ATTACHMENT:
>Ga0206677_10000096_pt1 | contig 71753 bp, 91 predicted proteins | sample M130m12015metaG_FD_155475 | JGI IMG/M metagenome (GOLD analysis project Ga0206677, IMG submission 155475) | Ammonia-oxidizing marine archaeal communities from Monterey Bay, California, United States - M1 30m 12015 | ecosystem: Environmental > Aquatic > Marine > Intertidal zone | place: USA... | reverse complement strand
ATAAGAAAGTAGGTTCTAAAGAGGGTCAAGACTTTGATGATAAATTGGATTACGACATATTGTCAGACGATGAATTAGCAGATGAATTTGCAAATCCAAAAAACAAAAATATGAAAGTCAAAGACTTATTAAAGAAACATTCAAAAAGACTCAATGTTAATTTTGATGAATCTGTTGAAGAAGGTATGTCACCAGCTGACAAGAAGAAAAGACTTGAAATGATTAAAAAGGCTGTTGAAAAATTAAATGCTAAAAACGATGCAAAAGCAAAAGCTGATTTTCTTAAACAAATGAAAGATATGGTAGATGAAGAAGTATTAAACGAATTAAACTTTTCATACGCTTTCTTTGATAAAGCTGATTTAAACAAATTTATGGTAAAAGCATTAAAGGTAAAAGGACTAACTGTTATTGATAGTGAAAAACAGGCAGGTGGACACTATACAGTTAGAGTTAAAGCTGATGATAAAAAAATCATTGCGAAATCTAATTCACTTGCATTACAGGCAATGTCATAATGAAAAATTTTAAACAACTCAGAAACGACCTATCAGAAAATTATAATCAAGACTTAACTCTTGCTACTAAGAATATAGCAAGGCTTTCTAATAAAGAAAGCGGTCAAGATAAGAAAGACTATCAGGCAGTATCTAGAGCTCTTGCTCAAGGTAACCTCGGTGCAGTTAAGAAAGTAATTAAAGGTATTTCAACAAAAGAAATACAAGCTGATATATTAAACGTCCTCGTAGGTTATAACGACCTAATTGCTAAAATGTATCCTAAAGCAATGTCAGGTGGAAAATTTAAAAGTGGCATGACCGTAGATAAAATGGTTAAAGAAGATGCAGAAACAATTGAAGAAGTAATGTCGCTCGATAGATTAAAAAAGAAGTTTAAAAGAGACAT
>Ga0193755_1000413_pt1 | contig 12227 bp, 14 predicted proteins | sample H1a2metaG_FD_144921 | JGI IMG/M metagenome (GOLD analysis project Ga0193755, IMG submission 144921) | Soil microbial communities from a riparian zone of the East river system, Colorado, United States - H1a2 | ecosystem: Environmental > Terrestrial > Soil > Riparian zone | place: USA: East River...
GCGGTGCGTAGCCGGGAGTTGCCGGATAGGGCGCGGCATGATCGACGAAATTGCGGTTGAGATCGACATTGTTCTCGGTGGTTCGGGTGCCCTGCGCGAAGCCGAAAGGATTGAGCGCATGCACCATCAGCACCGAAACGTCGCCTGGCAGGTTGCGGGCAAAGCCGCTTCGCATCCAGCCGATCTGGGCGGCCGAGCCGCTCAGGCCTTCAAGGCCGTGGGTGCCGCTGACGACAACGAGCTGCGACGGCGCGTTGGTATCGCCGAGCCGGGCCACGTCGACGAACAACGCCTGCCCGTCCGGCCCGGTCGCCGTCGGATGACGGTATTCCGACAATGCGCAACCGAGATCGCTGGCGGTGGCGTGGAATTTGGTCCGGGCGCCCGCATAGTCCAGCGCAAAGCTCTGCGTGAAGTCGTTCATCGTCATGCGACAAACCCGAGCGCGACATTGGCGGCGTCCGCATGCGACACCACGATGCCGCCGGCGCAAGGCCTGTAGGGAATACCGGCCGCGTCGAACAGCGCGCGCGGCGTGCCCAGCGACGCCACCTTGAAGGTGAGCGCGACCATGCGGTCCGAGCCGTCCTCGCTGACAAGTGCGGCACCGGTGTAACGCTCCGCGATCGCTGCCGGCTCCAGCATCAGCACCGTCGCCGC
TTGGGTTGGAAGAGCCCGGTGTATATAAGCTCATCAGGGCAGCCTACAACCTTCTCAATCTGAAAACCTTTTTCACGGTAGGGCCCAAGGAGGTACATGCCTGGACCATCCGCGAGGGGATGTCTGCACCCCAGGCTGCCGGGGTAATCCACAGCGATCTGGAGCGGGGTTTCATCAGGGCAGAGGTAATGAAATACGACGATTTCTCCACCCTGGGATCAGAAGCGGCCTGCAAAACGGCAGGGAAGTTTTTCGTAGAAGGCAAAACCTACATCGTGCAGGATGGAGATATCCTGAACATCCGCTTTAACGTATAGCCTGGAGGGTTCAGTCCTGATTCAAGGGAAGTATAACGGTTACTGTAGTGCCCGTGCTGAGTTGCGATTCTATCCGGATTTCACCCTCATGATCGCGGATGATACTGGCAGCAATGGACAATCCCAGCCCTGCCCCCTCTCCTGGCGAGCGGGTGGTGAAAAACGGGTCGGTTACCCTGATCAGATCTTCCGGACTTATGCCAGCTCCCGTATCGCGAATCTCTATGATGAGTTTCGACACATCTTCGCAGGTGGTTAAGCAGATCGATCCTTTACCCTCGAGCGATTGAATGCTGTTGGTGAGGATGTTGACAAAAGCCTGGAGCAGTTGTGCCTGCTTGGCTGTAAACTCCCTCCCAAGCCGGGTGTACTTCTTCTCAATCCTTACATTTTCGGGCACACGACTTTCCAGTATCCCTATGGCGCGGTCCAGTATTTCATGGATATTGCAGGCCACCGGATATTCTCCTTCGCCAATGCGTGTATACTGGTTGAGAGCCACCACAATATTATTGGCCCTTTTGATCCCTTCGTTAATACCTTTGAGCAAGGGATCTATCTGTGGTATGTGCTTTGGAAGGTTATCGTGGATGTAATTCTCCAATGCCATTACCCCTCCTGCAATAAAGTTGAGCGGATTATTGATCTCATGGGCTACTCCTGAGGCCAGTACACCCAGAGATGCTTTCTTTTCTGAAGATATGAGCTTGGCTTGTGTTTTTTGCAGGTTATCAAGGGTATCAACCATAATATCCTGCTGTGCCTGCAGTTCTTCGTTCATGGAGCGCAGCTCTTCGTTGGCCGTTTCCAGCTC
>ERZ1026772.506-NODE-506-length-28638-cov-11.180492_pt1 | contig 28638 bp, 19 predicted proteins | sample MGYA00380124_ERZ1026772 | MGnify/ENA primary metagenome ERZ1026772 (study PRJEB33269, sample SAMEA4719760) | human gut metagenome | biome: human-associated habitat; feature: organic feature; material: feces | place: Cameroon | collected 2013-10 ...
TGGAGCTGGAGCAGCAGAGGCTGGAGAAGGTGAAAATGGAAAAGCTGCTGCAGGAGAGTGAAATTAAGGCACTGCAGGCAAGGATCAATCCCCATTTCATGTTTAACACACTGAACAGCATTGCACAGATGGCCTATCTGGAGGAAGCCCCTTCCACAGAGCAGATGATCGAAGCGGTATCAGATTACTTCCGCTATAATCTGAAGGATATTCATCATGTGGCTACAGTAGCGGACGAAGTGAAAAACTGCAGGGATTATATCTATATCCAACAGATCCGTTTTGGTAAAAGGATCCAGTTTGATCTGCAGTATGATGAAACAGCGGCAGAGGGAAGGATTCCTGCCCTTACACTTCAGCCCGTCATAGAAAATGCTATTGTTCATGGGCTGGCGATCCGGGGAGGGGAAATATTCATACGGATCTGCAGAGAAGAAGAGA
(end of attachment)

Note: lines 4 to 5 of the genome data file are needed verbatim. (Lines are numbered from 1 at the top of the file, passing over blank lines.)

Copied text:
GCGGTGCGTAGCCGGGAGTTGCCGGATAGGGCGCGGCATGATCGACGAAATTGCGGTTGAGATCGACATTGTTCTCGGTGGTTCGGGTGCCCTGCGCGAAGCCGAAAGGATTGAGCGCATGCACCATCAGCACCGAAACGTCGCCTGGCAGGTTGCGGGCAAAGCCGCTTCGCATCCAGCCGATCTGGGCGGCCGAGCCGCTCAGGCCTTCAAGGCCGTGGGTGCCGCTGACGACAACGAGCTGCGACGGCGCGTTGGTATCGCCGAGCCGGGCCACGTCGACGAACAACGCCTGCCCGTCCGGCCCGGTCGCCGTCGGATGACGGTATTCCGACAATGCGCAACCGAGATCGCTGGCGGTGGCGTGGAATTTGGTCCGGGCGCCCGCATAGTCCAGCGCAAAGCTCTGCGTGAAGTCGTTCATCGTCATGCGACAAACCCGAGCGCGACATTGGCGGCGTCCGCATGCGACACCACGATGCCGCCGGCGCAAGGCCTGTAGGGAATACCGGCCGCGTCGAACAGCGCGCGCGGCGTGCCCAGCGACGCCACCTTGAAGGTGAGCGCGACCATGCGGTCCGAGCCGTCCTCGCTGACAAGTGCGGCACCGGTGTAACGCTCCGCGATCGCTGCCGGCTCCAGCATCAGCACCGTCGCCGC
TTGGGTTGGAAGAGCCCGGTGTATATAAGCTCATCAGGGCAGCCTACAACCTTCTCAATCTGAAAACCTTTTTCACGGTAGGGCCCAAGGAGGTACATGCCTGGACCATCCGCGAGGGGATGTCTGCACCCCAGGCTGCCGGGGTAATCCACAGCGATCTGGAGCGGGGTTTCATCAGGGCAGAGGTAATGAAATACGACGATTTCTCCACCCTGGGATCAGAAGCGGCCTGCAAAACGGCAGGGAAGTTTTTCGTAGAAGGCAAAACCTACATCGTGCAGGATGGAGATATCCTGAACATCCGCTTTAACGTATAGCCTGGAGGGTTCAGTCCTGATTCAAGGGAAGTATAACGGTTACTGTAGTGCCCGTGCTGAGTTGCGATTCTATCCGGATTTCACCCTCATGATCGCGGATGATACTGGCAGCAATGGACAATCCCAGCCCTGCCCCCTCTCCTGGCGAGCGGGTGGTGAAAAACGGGTCGGTTACCCTGATCAGATCTTCCGGACTTATGCCAGCTCCCGTATCGCGAATCTCTATGATGAGTTTCGACACATCTTCGCAGGTGGTTAAGCAGATCGATCCTTTACCCTCGAGCGATTGAATGCTGTTGGTGAGGATGTTGACAAAAGCCTGGAGCAGTTGTGCCTGCTTGGCTGTAAACTCCCTCCCAAGCCGGGTGTACTTCTTCTCAATCCTTACATTTTCGGGCACACGACTTTCCAGTATCCCTATGGCGCGGTCCAGTATTTCATGGATATTGCAGGCCACCGGATATTCTCCTTCGCCAATGCGTGTATACTGGTTGAGAGCCACCACAATATTATTGGCCCTTTTGATCCCTTCGTTAATACCTTTGAGCAAGGGATCTATCTGTGGTATGTGCTTTGGAAGGTTATCGTGGATGTAATTCTCCAATGCCATTACCCCTCCTGCAATAAAGTTGAGCGGATTATTGATCTCATGGGCTACTCCTGAGGCCAGTACACCCAGAGATGCTTTCTTTTCTGAAGATATGAGCTTGGCTTGTGTTTTTTGCAGGTTATCAAGGGTATCAACCATAATATCCTGCTGTGCCTGCAGTTCTTCGTTCATGGAGCGCAGCTCTTCGTTGGCCGTTTCCAGCTC